• The main difference between a Message-driven system with long-lived addressable components, and an Event-driven dataflow-driven model, is that Messages are inherently directed, Events are not. Messages have a clear, single, destination; while Events are facts for others to observe. Furthermore, messaging is preferably asynchronous, with the sending and the reception decoupled from the sender and receiver respectively.
  • Messages are needed to communicate across the network and forms the basis for communication in distributed systems, while Events, on the other hand, are emitted locally. It is common to use Messaging under the hood to bridge an Event-driven system across the network by sending Events inside Messages.
  • Messaging forces us to embrace the reality and constraints of distributed systems—things like partial failures, failure detection, dropped/duplicated/reordered messages, eventual consistency, managing multiple concurrent realities, etc.—and tackle them head on instead of hiding them behind a leaky abstraction—pretending that the network is not there—as has been done too many times in the past (e.g. EJB, RPC, CORBA, and XA).
  • These differences in semantics and applicability have profound implications in the application design, including things like resilience, elasticity, mobility, location transparency and management of the complexity of distributed systems.
    Event-Driven VS Message-Driven

Reactive Systems And Architecture

  • The foundation for a Reactive System is Message-Passing, which creates a temporal boundary between components which allows them to be decoupled in time—this allows for concurrency—and space—which allows for distribution and mobility. This decoupling is a requirement for full isolation between components, and forms the basis for both Resilience and Elasticity.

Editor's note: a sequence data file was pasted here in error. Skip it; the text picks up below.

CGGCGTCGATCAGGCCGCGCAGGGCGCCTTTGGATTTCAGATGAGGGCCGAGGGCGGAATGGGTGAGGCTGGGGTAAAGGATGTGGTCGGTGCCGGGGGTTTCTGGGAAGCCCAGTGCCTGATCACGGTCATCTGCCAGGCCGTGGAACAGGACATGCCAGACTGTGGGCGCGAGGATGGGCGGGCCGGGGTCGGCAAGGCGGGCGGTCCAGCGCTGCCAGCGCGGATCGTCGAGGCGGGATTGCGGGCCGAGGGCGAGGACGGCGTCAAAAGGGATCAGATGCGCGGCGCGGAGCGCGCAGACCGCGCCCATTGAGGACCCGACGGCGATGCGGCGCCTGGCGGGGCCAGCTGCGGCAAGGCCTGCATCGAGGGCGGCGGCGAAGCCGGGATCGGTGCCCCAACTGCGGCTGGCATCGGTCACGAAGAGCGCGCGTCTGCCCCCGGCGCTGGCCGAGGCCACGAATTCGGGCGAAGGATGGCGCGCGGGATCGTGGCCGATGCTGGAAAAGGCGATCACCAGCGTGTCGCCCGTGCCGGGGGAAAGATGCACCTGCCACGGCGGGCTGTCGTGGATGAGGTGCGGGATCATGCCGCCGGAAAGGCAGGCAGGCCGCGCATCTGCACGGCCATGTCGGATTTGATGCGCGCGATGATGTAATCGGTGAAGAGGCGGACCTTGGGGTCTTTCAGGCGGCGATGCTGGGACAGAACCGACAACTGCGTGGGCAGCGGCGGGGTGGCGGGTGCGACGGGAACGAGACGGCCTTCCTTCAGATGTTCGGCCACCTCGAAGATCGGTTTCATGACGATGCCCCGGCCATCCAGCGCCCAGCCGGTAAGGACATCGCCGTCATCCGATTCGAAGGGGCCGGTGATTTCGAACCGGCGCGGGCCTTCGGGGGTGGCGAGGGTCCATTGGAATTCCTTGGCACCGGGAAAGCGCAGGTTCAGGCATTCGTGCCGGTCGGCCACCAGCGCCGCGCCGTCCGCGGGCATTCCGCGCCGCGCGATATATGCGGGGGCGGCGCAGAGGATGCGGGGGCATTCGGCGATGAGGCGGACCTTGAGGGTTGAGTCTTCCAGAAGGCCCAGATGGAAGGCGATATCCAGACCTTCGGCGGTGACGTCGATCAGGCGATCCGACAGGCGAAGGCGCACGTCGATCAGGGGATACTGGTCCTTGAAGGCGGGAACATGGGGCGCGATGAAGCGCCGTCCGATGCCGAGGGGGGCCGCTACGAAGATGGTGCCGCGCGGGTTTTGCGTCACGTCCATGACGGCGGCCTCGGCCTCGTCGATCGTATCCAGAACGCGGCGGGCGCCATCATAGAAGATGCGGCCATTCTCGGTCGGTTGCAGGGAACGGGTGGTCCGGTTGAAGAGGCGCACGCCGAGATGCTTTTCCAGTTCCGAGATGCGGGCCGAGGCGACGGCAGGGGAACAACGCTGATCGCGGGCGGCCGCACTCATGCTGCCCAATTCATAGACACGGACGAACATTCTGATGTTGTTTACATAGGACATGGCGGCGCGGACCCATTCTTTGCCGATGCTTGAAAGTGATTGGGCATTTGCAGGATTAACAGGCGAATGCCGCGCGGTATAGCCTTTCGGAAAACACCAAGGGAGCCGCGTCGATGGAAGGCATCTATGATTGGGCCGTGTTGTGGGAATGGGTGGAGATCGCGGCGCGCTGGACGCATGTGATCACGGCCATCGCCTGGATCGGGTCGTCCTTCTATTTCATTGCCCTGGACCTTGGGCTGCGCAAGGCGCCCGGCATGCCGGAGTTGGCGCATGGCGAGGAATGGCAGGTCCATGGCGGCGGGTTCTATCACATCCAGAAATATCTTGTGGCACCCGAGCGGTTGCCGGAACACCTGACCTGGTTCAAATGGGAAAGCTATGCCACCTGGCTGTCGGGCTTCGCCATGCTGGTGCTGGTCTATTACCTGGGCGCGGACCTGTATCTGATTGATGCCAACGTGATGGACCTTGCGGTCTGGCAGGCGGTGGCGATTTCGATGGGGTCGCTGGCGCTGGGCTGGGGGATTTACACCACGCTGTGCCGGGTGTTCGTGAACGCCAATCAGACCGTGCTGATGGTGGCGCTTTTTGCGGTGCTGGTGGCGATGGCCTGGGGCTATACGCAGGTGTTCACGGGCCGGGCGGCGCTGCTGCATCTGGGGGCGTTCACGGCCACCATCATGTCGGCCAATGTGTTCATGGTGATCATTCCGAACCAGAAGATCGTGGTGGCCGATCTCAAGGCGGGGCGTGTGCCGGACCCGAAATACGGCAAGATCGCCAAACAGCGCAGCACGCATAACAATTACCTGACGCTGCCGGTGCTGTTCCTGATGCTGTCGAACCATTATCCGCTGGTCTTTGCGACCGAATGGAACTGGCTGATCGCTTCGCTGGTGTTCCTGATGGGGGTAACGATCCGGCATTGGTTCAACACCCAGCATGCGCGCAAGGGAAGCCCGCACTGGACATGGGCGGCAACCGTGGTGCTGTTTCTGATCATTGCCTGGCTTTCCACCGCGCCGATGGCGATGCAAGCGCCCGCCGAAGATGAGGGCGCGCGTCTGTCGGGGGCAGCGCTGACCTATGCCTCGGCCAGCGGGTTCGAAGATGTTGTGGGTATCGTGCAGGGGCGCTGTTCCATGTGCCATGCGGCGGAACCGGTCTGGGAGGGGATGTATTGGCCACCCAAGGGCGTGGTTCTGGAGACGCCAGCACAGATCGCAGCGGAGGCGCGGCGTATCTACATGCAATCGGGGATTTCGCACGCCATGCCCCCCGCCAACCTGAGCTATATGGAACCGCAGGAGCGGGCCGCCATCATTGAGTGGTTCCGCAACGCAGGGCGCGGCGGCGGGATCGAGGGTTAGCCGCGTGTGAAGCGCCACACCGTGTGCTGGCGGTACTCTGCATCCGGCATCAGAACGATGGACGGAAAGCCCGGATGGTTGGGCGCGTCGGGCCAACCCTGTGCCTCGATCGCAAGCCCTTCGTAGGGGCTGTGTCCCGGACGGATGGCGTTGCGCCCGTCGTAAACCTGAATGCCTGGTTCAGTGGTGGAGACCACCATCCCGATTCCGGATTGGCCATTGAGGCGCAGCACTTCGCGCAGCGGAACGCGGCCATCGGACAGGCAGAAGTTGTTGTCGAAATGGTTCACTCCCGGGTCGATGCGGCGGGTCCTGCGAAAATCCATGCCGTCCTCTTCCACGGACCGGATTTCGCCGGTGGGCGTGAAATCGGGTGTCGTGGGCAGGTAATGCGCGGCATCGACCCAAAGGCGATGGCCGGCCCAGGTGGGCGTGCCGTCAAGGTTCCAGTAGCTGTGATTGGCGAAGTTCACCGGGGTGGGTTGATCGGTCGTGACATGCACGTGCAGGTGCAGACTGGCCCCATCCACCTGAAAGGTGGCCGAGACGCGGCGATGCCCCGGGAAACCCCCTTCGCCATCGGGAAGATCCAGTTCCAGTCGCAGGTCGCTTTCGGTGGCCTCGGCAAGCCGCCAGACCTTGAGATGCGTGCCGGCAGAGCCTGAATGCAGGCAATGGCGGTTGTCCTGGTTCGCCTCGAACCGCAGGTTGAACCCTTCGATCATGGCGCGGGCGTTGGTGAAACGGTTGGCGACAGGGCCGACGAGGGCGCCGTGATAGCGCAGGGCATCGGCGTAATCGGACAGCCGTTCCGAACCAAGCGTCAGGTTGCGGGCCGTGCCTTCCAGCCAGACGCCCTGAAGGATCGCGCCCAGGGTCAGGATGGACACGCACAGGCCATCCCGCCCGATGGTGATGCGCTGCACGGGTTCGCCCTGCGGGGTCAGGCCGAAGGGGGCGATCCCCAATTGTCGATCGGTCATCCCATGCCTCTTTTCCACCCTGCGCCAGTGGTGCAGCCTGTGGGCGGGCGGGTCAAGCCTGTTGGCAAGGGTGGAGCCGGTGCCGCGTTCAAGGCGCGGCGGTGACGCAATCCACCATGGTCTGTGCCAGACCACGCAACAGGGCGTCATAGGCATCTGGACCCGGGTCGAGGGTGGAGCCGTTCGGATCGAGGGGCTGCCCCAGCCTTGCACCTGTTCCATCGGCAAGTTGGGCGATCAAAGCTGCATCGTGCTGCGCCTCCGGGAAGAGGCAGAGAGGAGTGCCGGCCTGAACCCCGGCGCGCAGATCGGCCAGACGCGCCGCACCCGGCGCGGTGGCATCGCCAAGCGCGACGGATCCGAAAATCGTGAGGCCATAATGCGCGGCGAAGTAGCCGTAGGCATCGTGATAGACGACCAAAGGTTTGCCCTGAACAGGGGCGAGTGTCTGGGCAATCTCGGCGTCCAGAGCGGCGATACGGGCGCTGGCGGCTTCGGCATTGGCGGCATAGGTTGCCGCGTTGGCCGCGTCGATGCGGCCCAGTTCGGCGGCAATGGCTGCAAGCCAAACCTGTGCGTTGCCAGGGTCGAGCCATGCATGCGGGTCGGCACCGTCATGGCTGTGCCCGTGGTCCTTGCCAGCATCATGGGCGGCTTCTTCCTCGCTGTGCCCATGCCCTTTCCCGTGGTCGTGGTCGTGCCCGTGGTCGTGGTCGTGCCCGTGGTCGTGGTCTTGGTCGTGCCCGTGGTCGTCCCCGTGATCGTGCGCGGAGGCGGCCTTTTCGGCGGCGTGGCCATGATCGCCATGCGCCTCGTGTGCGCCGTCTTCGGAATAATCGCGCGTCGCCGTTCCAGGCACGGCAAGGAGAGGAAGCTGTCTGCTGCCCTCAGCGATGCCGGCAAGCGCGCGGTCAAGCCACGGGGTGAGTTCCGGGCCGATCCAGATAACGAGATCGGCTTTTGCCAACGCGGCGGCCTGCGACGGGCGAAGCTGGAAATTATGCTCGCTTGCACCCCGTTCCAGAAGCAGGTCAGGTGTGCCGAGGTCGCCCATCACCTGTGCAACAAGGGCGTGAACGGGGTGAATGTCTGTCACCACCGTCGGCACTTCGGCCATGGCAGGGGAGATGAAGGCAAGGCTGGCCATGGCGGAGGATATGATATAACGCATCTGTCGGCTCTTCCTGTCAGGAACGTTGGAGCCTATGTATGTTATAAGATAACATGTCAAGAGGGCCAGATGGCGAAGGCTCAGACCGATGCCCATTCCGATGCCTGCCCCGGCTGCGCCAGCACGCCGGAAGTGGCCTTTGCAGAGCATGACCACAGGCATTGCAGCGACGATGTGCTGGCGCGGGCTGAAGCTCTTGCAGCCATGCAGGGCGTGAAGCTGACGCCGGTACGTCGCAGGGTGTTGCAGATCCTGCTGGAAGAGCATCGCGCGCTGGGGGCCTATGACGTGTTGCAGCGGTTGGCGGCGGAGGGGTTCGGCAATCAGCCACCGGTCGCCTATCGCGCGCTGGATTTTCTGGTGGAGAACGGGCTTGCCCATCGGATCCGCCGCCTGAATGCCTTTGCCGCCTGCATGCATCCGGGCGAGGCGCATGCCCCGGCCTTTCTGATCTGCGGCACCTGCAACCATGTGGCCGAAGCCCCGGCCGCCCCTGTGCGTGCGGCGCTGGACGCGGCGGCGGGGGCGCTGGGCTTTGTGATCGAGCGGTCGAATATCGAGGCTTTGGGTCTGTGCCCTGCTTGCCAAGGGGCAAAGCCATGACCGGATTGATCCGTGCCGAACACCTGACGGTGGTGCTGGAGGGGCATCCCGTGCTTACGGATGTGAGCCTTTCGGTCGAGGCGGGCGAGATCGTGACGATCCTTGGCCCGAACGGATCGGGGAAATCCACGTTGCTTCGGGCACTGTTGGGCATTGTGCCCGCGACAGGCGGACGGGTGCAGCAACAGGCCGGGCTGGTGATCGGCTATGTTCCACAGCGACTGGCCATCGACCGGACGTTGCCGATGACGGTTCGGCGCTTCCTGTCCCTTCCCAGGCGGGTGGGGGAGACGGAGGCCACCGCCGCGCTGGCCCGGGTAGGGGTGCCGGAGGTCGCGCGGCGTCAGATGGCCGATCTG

• The world is becoming increasingly interconnected, which mean software is increasingly dependent on other software to function properly.
  • So the key to building Resilient, self-healing systems is to allow failures to be: contained, reified as messages, sent to other components (that act as supervisors), and managed from a safe context outside the failed component. Here, being Message-driven is the enabler: moving away from strongly coupled, brittle, deeply nested synchronous call chains that everyone learned to suffer through…or ignore. The idea is to decouple the management of failures from the call chain, freeing the client from the responsibility of handling the failures of the server.
  • Elasticity is about Responsiveness under load—meaning that the throughput of a system scales up or down (i.e. adding or removing cores on a single machine) as well as in or out (i.e. adding or removing nodes/machines in a data center) automatically to meet varying demand as resources are proportionally added or removed. It is the essential element needed to take advantage of the promises of Cloud Computing: allowing systems to be resource efficient, cost-efficient, environmentally-friendly and pay-per-use.